Middle School Students Catch (Sound) Waves at Duke
Duke’s Pre-College engineering summer program builds opportunities for creativity and innovation through introductory audio engineering
Frequency. Wavelength. Amplitude.
These properties of sound are the first things that current middle school students in Duke’s Pre-College Engineering Outreach Program learned over their 10-day audio engineering course.
Over the past two months, the program has offered three sessions of the course. During the program, students from around the country and the world have the unique opportunity to experience learning and academic innovation in a collegiate environment—eating, sleeping and engineering alongside Duke college students.
At the start of the crash course, students learn the basics of audio: how sound travels and why our ears hear the way they do. As the course progresses, students acquire some electrical engineering skills by tackling numerous small hands-on projects, like 3D printing a base and designing and building an amplifier. All the small projects add up to one awesome final project: a working loudspeaker.
By the end of the course, students have been exposed to a handful of different aspects of audio engineering– electrical engineering, architectural acoustics, 3D modeling, etc– that nurture diverse interests and showcase the endless opportunities in the engineering world.
“The whole point of the program is to show why engineering is so fun,” said Greg Hernandez, a second-year ECE PhD student at Duke and the creator of the audio engineering program.
Hernandez said he wanted to do outreach and started the program to help young students, who might not otherwise have the opportunity, get excited about engineering and use their creativity to become innovative builders, learners and thinkers.
“The best part was just seeing them build the speakers and having these giant smiles on their faces after they turned them on,” Hernandez said.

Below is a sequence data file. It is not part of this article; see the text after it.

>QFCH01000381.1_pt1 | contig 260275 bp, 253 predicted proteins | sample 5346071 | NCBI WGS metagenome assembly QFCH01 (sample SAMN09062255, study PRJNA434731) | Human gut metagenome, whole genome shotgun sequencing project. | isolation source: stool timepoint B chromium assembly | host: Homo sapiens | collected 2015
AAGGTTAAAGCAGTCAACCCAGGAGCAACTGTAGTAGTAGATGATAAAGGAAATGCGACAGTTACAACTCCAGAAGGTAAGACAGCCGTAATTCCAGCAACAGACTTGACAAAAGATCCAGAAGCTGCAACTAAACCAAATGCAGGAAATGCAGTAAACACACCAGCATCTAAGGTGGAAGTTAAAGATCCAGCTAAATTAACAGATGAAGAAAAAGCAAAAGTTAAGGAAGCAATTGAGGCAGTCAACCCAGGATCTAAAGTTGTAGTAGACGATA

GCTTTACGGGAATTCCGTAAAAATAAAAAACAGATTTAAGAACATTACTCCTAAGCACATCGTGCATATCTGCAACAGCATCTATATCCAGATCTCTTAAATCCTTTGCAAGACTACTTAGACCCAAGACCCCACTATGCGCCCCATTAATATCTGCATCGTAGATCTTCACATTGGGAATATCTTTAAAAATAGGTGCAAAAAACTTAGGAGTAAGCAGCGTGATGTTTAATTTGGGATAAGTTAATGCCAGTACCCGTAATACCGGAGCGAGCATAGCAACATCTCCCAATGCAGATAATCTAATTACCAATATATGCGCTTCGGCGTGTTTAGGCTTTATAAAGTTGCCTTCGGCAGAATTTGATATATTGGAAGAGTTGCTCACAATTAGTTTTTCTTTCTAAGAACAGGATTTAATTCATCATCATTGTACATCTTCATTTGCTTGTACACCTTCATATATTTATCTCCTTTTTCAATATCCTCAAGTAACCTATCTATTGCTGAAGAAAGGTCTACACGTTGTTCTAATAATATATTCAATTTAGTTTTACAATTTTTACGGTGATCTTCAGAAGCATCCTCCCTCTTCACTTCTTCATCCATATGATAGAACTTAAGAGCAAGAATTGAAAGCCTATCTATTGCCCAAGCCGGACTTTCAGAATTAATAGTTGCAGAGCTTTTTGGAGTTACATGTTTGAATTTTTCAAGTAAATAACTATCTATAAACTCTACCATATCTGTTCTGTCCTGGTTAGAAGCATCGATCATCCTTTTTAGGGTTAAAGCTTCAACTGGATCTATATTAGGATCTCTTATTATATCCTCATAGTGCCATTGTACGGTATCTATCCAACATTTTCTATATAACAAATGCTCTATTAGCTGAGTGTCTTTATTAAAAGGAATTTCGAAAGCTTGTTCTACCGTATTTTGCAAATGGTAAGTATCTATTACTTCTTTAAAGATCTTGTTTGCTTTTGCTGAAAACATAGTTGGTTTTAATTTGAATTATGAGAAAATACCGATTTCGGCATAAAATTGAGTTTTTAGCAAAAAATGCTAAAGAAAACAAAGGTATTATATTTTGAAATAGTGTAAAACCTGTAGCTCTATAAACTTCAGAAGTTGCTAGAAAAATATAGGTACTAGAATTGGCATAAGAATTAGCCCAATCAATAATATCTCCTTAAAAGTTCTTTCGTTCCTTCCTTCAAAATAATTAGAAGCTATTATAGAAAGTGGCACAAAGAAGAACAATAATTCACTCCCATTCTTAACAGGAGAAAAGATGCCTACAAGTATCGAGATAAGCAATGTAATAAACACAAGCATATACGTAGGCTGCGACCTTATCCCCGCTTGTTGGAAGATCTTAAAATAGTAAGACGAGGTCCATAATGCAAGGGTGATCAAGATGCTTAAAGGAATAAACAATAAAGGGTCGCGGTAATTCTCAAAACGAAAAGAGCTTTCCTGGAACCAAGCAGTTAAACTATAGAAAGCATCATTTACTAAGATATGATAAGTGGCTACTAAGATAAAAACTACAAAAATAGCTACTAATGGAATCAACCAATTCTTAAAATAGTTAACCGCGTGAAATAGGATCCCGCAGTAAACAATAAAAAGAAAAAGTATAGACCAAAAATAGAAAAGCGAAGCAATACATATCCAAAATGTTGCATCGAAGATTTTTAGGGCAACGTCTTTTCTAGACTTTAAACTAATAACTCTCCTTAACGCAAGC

Hernandez said that his love for music and desire to understand the mechanics behind sound initially got him into engineering. He also said he wanted to create the same space for other young people to explore their own passions through engineering.
Besides amplifying students’ smiles, the program helps expose students to all the different ways and areas that engineering can be used, highlighting how non-conventional and creative engineering truly is.
“We try to inspire them to be creative and learn on their own and ask questions about what they are interested in,” said Jack Deriso, an audio technology graduate from Clemson who led two of the three sessions this summer.
The program also gives students of all academic backgrounds a rare opportunity to succeed in and experience a collegiate atmosphere. The students use classrooms and electrical engineering labs housed in Duke Engineering’s new state-of-the-art Wilkinson Building. As a result, students are able to get a glimpse of what a college environment looks and feels like and know that it is attainable.
“We want to inspire them to continue their education and pursue their interests,” Deriso said.
While enrollments for this summer are currently closed, information on next year’s program will be available starting in November.
“I believe that everyone has an engineer within them,” Hernandez said.